When storms recently split open a tree housing tens of thousands of bees, elementary students in Hurst, Texas decided they wanted to save them.
On Tuesday beekeepers relocated the large beehive, which was located in a field behind Hurst Hills Elementary, not too far from a playground.
Samantha Boyer's fifth-grade class made the beehive a project.
"We've been able to come out and cautiously bring them nearby so they can see a four-foot honeycomb in the wild," she said. "It's exciting for a grownup, much less a child."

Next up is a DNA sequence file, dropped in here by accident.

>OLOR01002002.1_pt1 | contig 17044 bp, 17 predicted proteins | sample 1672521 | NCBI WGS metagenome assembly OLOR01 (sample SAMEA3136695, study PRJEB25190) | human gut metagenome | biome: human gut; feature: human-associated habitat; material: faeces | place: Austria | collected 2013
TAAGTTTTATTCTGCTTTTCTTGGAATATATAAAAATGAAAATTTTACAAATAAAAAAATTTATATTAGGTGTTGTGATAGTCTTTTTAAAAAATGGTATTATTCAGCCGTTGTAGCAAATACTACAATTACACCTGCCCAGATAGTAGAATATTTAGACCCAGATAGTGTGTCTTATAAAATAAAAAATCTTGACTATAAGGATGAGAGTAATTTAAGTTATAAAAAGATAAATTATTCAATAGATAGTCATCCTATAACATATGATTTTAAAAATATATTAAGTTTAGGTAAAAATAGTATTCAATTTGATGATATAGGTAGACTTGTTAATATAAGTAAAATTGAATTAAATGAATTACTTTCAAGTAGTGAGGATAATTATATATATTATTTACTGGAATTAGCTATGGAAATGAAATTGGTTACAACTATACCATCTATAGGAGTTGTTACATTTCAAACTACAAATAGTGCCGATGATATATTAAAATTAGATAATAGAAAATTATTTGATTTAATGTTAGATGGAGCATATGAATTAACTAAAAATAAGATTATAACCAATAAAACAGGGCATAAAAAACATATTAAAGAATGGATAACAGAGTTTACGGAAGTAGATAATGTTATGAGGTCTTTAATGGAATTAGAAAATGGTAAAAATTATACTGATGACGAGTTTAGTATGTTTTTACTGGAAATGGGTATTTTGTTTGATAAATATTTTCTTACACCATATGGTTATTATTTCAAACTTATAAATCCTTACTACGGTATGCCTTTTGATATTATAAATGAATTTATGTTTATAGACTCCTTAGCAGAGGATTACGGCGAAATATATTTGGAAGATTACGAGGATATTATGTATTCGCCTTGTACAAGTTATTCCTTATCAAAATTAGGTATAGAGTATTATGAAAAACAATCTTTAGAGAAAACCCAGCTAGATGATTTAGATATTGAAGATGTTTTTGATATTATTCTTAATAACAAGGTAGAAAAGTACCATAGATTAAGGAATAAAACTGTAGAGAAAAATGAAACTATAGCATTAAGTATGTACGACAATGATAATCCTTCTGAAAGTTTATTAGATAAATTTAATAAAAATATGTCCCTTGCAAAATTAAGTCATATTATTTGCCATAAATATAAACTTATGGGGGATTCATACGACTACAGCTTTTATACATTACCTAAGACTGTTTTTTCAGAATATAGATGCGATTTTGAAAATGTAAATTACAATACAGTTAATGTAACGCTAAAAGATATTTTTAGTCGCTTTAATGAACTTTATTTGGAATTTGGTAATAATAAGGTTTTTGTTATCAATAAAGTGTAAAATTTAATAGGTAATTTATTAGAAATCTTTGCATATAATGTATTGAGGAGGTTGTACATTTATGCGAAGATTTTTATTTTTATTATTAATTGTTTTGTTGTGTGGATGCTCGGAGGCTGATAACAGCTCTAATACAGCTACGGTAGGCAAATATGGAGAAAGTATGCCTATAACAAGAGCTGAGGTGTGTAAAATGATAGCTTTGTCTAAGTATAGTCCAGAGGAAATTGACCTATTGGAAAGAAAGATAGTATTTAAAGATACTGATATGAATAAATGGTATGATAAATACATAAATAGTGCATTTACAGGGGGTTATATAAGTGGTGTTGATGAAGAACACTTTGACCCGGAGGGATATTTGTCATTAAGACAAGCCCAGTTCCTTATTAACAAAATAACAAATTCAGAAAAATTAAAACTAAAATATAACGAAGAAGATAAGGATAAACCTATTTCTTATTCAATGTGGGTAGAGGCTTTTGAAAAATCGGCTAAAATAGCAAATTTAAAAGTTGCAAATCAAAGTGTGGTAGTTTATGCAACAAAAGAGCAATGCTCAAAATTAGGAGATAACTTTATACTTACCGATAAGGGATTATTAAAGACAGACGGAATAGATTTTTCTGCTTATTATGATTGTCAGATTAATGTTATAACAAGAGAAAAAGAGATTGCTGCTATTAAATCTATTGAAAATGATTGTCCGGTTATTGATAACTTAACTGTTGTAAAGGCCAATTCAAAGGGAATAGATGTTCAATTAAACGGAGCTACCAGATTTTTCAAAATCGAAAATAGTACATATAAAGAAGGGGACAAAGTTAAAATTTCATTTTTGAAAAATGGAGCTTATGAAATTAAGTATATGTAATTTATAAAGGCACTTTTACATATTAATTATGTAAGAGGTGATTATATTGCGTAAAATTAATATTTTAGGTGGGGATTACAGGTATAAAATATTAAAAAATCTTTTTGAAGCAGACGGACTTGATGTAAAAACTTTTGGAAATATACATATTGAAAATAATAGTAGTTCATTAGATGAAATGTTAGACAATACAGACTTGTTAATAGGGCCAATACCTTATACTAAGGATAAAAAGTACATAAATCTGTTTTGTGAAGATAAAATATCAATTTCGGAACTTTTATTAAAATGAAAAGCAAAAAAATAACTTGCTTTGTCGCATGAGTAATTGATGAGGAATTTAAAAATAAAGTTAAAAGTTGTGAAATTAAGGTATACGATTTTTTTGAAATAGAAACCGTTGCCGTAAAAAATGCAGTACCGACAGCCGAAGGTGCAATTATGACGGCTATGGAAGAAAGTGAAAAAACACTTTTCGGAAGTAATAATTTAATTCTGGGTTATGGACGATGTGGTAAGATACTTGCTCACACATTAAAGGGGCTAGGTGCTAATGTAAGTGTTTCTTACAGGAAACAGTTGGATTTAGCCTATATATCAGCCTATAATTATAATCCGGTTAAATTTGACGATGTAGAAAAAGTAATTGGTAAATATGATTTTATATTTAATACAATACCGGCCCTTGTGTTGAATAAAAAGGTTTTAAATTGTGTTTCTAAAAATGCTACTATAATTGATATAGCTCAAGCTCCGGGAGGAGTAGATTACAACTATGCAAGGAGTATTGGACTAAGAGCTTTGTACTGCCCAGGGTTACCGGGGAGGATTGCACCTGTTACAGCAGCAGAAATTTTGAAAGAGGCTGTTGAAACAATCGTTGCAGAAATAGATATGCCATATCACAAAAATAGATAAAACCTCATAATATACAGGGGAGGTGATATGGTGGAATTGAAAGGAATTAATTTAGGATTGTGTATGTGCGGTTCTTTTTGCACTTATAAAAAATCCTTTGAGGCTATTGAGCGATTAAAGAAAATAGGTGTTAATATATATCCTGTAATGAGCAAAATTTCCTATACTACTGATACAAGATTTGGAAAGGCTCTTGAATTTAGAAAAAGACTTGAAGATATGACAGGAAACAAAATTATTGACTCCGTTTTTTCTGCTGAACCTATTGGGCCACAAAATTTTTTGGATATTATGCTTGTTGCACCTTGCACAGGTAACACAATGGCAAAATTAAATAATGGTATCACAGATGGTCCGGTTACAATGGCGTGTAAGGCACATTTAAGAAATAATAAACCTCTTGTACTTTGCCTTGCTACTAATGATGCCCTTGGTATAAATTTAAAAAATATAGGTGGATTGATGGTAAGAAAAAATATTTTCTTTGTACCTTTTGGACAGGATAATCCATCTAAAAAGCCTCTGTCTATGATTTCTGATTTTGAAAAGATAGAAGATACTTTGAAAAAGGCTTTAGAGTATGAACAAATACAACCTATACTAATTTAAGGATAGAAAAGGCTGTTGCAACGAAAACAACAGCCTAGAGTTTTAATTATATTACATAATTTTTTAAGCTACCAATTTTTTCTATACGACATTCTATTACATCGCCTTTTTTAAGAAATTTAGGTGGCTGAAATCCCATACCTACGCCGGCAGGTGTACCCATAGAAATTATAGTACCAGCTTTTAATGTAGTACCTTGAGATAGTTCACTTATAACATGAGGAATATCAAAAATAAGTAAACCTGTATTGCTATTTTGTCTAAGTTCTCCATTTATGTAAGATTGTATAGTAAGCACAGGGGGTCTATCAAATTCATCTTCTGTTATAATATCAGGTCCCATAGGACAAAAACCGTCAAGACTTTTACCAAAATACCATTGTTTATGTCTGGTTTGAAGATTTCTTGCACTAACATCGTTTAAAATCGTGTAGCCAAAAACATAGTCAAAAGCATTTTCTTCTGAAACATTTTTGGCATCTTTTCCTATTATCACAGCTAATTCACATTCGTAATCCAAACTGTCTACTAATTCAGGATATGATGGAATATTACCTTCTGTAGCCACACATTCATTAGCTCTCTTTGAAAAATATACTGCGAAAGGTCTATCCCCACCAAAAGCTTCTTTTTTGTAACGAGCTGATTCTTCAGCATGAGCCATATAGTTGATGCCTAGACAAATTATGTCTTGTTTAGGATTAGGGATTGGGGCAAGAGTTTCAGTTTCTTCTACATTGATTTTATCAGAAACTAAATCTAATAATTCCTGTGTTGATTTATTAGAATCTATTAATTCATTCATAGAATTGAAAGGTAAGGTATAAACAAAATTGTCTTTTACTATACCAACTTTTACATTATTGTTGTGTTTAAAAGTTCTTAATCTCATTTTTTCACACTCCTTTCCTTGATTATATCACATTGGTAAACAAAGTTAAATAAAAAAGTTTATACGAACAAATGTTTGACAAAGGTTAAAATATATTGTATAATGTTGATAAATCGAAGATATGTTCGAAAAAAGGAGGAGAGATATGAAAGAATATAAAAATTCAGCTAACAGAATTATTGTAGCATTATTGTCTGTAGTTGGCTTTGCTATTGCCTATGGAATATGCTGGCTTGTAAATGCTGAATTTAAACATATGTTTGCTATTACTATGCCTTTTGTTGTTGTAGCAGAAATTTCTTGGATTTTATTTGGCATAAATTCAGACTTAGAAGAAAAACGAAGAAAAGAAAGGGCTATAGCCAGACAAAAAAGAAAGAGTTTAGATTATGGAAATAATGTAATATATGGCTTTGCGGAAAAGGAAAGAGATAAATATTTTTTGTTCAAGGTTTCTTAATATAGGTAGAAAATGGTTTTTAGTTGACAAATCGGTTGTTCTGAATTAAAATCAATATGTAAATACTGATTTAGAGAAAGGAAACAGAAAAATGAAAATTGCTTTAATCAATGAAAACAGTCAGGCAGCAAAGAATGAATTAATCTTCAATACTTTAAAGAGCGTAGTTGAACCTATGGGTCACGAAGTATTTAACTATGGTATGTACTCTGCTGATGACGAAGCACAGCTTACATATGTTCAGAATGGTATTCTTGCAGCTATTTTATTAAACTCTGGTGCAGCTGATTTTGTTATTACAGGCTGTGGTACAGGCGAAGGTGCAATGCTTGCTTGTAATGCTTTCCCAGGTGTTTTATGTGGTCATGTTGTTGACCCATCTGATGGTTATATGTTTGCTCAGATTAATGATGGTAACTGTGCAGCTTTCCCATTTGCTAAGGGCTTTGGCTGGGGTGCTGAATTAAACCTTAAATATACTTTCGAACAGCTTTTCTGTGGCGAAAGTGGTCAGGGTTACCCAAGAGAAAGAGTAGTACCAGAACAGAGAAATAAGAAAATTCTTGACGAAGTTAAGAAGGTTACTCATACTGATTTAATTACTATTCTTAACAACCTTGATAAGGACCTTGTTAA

Nobody wanted to get stung, but the school children said they didn't want the bees killed, either.
"We would die without them pollinating everything, and you want them to pollinate everything," one student said.
"We should save them, because a lot of them are disappearing," another student said.
The fifth-graders arranged for some beekeepers to come out and move the hive.
The experts puffed a small amount of smoke into the hive and started up a vacuum.
The bees were sucked into a padded box and moved safely outside the city.
Most of the onlookers kept a safe distance, except for one curious boy and a TV crew member who got a little too close to the action.